When Gary Mohr was summoned to meet Governor-elect John Kasich in late 2010, he planned to be there for 15 minutes and politely decline an offer to become director of the Ohio Department of Rehabilitation and Correction.
After all, Mohr had retired from the state prison system and he and his wife, Linda, had launched their own corrections consulting business. They also were spending a few days a month at their place in North Carolina.
So much for best-laid plans. The meeting lasted three hours and Mohr took the job.
Mohr was sworn in on January 4, 2011, and almost immediately got to work changing the way Ohio rehabilitates prison inmates — 41 percent of whom are released in less than a year. His career in corrections had made one thing abundantly clear: previous methods were not working.
Consider the numbers:
- In 1974, the year Mohr started working in corrections, Ohio had 8,300 inmates in state prisons. By 2015, that number had mushroomed to nearly 50,500.
- In 1974, only 4 percent of state employees worked in corrections. Now, its 12,000 employees make up about 23 percent of the state’s workforce.
- In 1974, the state prison budget was $67 million. Now it’s $1.66 billion. The state has 27 prison facilities and Mohr insists, “I will not build one more prison.”
Mohr’s administration has established 12 re-integration programs in prisons across the state. The first was launched in early 2012 at the Ohio Reformatory for Women in Marysville, about 60 miles northeast of Dayton.
Rows of razor wire inside the chain-link fence made a sobering first impression on inmate Felicia Bradley, 31, serving time for aggravated vehicular homicide.
“At first, I just thought the world was gonna end and it was just gonna be over,” she said.
Four years later, Bradley says, “My time is just going by because I’m up every day and I’m doing things and I actually feel good about what I’m doing.”
Bradley lives in the re-integration unit, called Arn 1, where Mohr says “the purpose is to build a positive, pro-social model.”
“We’ve got a lot of folks, both male and female, in these 12 re-integrations units all over Ohio that we drug test, that are involved 8-to-10 hours a day, that they’re learning skills, that they’re doing things for others, paying back in community service,” Mohr said.
On a Wednesday in mid-October, Bradley was crocheting plastic grocery bags into mats for homeless people.
Nearby, inmate Karen Carter, 55, told Mohr she was “knitting a hat and gloves and scarf, and all this will go to a small child.”
The community service is important, says Marysville warden Ronette Burkes.
“We understand that the folks here have harmed someone. It’s important for the women to give back to the society that they’ve harmed,” she said.
In addition, the women in re-integration have jobs they go to five days a week. Bradley works for the Ohio Department of Transportation, picking up trash along highways.
Carter, a former registered nurse, helps maintain 13 parks and “all the landscaping and yardwork for the city of Marysville.”
“I love it,” she says of the manual labor.
Carter has been at Marysville eight years for multiple counts of theft and forgery — the result of an out-of-control gambling problem. She’s taken advantage of lengthy cognitive behavior groups that have allowed her “to sit down and think rationally.”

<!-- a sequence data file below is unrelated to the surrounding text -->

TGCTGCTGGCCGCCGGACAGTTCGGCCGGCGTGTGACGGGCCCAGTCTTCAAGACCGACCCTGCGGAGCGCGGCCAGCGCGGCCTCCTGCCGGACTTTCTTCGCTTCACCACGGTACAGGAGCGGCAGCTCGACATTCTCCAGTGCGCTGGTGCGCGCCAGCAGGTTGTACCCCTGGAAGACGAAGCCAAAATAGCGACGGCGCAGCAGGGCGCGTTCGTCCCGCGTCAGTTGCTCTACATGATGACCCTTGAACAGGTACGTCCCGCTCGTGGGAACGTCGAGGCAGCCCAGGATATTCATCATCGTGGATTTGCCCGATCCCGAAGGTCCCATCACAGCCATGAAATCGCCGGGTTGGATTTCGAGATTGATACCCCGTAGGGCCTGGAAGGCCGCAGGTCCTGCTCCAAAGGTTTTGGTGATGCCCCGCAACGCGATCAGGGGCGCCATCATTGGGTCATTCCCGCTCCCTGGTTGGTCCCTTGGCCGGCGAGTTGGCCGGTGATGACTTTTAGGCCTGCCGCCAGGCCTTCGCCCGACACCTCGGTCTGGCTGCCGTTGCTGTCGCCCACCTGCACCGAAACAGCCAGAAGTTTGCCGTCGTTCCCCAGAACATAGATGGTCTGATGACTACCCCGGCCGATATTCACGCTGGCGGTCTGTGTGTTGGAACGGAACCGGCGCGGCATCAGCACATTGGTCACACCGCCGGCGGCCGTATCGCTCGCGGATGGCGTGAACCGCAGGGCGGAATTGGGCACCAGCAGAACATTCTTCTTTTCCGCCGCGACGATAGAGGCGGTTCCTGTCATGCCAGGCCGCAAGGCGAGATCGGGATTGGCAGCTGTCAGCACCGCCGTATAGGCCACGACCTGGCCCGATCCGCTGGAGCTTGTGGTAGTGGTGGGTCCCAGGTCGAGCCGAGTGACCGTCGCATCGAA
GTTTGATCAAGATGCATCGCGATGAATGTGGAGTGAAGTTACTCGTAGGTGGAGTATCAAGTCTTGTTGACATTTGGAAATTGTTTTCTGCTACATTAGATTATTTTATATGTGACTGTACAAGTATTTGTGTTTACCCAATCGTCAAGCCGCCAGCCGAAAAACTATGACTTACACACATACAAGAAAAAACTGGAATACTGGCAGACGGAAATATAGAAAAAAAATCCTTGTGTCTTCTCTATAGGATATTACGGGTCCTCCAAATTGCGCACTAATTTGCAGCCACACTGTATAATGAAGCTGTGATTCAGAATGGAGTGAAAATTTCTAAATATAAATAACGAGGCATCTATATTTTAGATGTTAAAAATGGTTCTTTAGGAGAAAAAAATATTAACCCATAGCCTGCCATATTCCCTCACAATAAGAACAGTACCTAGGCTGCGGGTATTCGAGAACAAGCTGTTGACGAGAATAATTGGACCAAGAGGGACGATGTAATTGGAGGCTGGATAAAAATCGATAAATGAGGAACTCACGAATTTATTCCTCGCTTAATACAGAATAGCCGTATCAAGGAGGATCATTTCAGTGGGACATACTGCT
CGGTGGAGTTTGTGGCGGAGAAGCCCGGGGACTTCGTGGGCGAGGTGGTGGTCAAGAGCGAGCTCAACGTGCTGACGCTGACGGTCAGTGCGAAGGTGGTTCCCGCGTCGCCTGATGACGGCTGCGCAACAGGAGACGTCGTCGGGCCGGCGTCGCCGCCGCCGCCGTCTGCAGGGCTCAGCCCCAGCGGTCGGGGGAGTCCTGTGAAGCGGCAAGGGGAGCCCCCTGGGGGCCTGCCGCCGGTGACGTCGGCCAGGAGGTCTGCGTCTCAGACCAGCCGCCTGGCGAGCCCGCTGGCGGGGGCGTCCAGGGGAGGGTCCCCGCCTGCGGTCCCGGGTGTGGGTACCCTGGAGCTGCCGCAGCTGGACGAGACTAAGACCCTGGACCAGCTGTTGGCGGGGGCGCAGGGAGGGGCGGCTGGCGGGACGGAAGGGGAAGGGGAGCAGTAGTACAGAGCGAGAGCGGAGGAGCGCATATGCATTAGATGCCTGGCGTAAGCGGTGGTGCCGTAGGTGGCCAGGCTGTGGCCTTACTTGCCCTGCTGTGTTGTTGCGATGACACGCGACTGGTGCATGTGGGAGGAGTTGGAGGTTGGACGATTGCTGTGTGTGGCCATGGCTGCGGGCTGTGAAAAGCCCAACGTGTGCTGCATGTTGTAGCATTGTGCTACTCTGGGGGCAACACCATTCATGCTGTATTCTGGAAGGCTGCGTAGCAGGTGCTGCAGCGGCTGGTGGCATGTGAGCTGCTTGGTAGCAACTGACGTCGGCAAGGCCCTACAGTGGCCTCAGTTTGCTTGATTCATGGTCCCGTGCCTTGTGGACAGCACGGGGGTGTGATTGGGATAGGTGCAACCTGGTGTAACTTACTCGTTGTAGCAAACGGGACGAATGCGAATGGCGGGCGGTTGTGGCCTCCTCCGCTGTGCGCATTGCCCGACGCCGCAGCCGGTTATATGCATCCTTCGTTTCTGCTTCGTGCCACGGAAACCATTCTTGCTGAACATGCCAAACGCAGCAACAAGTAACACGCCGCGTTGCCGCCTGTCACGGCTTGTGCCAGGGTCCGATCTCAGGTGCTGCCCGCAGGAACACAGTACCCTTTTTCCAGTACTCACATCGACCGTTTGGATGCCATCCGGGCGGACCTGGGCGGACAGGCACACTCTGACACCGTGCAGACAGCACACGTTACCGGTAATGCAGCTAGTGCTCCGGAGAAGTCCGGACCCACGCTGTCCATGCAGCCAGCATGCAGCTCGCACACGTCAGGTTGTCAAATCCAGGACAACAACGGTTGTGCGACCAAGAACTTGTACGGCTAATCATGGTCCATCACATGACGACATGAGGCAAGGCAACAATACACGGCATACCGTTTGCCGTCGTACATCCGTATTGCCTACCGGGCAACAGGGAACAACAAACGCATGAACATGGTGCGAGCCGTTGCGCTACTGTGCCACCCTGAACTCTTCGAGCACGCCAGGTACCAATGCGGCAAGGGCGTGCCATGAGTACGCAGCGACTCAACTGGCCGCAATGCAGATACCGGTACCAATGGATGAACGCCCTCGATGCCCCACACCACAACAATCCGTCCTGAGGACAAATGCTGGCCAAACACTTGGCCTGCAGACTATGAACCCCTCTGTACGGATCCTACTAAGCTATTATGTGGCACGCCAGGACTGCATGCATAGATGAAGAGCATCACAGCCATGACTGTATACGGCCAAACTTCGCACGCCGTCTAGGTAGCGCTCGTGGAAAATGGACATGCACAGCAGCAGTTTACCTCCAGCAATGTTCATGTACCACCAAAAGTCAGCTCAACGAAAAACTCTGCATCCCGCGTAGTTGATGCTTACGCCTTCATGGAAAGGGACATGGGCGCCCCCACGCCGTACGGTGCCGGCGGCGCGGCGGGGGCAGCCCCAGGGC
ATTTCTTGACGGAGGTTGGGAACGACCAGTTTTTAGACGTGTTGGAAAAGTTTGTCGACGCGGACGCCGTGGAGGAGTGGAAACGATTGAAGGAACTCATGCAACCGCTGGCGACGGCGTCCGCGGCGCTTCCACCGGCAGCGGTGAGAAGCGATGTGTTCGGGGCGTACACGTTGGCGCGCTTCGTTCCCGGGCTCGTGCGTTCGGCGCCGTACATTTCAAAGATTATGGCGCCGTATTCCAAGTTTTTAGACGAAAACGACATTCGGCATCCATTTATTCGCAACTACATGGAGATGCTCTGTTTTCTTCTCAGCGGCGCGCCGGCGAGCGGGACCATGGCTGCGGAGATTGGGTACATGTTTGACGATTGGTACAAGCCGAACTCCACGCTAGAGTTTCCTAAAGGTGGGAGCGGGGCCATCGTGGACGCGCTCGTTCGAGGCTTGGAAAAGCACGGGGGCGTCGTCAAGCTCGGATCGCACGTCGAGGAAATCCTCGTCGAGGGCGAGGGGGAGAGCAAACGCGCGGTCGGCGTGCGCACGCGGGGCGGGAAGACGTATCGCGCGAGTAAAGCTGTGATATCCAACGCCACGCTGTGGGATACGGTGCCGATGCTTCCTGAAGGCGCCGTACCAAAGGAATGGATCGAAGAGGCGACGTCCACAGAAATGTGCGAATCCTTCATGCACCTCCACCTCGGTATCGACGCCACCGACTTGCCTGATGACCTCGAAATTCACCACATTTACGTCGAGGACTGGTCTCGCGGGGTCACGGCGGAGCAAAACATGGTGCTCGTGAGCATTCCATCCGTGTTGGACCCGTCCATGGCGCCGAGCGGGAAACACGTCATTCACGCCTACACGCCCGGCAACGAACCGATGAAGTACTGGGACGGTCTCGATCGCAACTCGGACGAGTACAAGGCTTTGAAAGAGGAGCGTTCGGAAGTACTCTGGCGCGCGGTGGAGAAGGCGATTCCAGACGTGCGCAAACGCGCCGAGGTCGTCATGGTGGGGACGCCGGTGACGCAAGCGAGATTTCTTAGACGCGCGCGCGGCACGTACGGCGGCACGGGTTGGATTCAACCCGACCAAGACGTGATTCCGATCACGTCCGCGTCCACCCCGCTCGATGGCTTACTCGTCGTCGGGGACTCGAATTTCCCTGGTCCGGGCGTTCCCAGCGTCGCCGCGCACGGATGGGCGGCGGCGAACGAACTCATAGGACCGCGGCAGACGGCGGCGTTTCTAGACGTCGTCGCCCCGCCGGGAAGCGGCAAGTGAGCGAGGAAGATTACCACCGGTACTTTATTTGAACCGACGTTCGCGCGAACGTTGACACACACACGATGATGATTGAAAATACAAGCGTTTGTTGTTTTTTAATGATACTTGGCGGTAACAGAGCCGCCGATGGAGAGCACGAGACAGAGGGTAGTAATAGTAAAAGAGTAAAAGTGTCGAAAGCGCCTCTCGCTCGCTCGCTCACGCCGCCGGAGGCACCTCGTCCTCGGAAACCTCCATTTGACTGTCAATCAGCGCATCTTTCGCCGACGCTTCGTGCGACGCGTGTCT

A few yards away, 110 women who suffer from alcohol or drug addiction live in a unit that houses the Tapestry program. Director Annette Dominguez says Tapestry is a highly structured program.
“It’s peer run, so the community members are empowered to be responsible for themselves, held accountable, and hold each other accountable,” she said.
Tawanna Talbert, 40, graduates this month from the 15-month program. She was addicted to heroin when she was arrested for burglary.
“I think the only structure I had was maybe getting up and getting my kids ready for school or cooking dinner, but the rest of the time may have been hunting for drugs,” she said.
At Marysville, Talbert and her Tapestry sisters have daily routines.
“We clean, we have meetings, we have jobs. Basically, just every day is something and it’s all planned out.”
She hopes to go to cooking school while at Marysville “and just better myself.” She says she has a large support system that will continue after she leaves prison.
Her relationship with her three children is better than ever. Wiping her eyes, she says, “They’re very proud of me and they’re just happy that I’m alive.”
Ohio inmates all over the state are learning job skills. Director Mohr says they’re training to be auto mechanics, carpenters, and commercial truck drivers. He hopes employers will hire former inmates and pointed out that “50,000 jobs around this country are going unfilled for truck drivers.”
The state’s recidivism rate alone indicates that re-integration is working. Recidivism is defined as “the rate of return to prison in three years.”
“The (national) recidivism rate is 49.7 percent,” Mohr said. “In Ohio, it’s 27.5 percent.”
Mohr says Ohio’s approach is saving taxpayers money. Within a year after he took the helm “we were spending $85,000 less a day than we were the day we came in.”
He strongly advocates investing in community corrections — programs he says are “twice as effective at one-third the cost.”
Mohr said building a new prison would cost $1 billion, plus operating costs. Still, he agrees that people who are a risk to others need to be in incarcerated.
Marysville houses Ohio’s lone woman on death row and others serving life terms for murder. But because most inmates will be released at some point, he believes re-integration ultimately will keep the state’s 11.5 million residents safer.
“It’s the neighbors that don’t have their houses broken into because our folks have learned a trade, they’ve learned to pay back to the community, they’ve learned more about themselves and what they stand for,” he said. “I think it’s the right thing.”